Principlist candidates are rarely disqualified. However, a member of Etemad Daily's editorial board told Al-Monitor, "Things have changed. Since 2012, Principlists were divided in half. One half includes proponents of Mahmoud Ahmadinejad and his Cabinet, and the other half is composed of more traditional and moderate groups of Principlists.” The journalist said that the Guardian Council has decided to come down on Ahmadinejad's allies, citing the disqualification of Ahmadinejad’s closest confidant, Esfandiar Rahim Mashaei, from the 2013 presidential election.

Adding to the speculation that the bill was related to corruption charges is how Mohammad Reza Rahimi, vice president under Ahmadinejad, reported in a February 2015 letter that he had paid 170 members of the eighth parliament. On Feb. 4, the Guardian Council spokesman said that this news would impact the qualification of candidates for the next round of elections. "If the claim is proven by related authorities, proper actions will be taken against those who were involved in the process," said the spokesman.

Current Minister of Interior Abdolreza Rahmani Fazli has said several times since Feb. 21 that dirty money earned from smuggling has entered the field of politics and elections.

The judiciary has not announced the names of those who received money from Rahimi. Likewise, Rahmani Fazli has not disclosed which candidates were supported by dirty money during their campaigns. This lack of transparency has made it difficult to conclude which groups and MPs tried to adopt this controversial bill out of fear of disqualification in the 2016 parliamentary elections.

Alijani believes that the possible disqualification of some Principlist candidates in the next elections is not part of a filtering policy aimed at any specific political group. "It should not be seen as a political action in favor of a group or against another one,” he said. “People with possible financial cases can come from different groups of MPs.”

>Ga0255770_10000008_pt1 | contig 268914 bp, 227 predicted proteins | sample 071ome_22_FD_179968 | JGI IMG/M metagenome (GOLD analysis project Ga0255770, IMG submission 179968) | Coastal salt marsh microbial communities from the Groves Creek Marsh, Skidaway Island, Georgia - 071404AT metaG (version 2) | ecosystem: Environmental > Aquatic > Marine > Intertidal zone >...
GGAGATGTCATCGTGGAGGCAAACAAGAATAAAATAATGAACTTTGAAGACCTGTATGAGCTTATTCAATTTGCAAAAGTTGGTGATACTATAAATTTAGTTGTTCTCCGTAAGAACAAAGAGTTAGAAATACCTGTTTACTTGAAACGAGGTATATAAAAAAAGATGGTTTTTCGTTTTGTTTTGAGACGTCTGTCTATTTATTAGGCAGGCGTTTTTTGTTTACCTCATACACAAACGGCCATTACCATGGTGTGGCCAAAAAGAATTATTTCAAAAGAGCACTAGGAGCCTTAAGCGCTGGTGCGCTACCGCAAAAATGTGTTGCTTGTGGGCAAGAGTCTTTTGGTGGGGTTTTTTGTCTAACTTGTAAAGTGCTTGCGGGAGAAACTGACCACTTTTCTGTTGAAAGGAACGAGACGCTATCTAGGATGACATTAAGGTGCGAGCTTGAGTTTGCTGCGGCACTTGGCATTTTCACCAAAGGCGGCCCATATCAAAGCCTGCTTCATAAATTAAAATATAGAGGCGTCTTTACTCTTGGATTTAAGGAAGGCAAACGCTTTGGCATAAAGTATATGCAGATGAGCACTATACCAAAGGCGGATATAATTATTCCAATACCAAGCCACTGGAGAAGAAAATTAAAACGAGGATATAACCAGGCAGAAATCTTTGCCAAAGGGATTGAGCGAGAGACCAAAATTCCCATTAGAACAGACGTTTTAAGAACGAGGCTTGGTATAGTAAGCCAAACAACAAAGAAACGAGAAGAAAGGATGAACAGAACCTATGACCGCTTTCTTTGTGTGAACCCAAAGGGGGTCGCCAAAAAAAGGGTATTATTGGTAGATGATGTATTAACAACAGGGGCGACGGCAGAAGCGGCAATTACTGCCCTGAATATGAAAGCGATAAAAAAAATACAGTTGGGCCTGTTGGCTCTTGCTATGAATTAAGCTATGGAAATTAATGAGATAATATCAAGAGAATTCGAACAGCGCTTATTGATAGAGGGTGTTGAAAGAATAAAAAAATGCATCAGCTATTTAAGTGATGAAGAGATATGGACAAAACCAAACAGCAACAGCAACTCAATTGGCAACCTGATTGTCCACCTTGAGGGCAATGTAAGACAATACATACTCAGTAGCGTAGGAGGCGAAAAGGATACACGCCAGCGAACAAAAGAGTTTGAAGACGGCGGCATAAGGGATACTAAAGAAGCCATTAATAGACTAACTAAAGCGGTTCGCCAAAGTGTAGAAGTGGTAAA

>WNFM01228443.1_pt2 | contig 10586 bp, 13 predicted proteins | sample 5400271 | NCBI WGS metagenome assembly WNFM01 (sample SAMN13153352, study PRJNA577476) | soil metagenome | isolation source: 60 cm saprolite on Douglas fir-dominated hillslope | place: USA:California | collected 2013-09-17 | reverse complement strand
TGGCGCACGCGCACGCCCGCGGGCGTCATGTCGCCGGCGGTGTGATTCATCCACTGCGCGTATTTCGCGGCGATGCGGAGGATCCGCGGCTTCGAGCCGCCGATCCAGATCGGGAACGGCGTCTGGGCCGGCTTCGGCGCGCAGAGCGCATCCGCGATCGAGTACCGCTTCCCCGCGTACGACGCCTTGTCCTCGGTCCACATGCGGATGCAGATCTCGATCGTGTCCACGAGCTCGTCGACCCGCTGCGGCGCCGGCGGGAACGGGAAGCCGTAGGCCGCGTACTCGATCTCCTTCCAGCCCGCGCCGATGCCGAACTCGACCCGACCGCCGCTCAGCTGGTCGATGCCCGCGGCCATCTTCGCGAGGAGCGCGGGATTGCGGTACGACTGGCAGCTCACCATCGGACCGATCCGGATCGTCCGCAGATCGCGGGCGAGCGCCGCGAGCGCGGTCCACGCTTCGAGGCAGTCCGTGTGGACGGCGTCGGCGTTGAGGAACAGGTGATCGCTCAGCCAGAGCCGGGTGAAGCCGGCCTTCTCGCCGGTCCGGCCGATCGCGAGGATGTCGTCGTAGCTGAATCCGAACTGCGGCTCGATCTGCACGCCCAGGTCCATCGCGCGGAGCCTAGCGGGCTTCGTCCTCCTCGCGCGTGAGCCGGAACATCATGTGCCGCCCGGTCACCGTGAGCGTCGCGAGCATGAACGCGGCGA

Some Principlist MPs objected to the bill even before its rejection by the Guardian Council. Dakhil Abbas Zadeh, a member of the parliamentary Internal Affairs Commission, described the bill as discriminatory. "The bill is not rational and makes people think that MPs are trying to gain some privileges," he said. 

Mehdi Mousavi Nejad, Bushehr's MP, described it as a sign of extralegal actions against justice. Javan Daily, which is associated with the Islamic Revolutionary Guard Corps (IRGC), published a critical report on the bill, saying that MPs have consistently violated the law in previous parliamentary sessions.

The decisive objection to the bill on behalf of the Guardian Council, moderate Principlist MPs and the IRGC publication Javan undoubtedly suggests the upcoming disqualification of a significant number of Principlist MPs who voted for the bill. But the identities of those individuals remain unknown. Since Reformists have yet to reveal their strategy for the 2016 parliamentary elections, and it is not clear how the Guardian Council will treat candidates close to the Green Movement and Reformists, it is still too early to analyze how the possible disqualification of Principlists will affect the political composition of the next parliament. A member of Mojahedin of the Islamic Revolution Organization, a prominent Reformist party, who wished to remain anonymous, told Al-Monitor, "I doubt that the disqualification of Principlists leads to the qualification of Reformists. This view is optimistic and naive."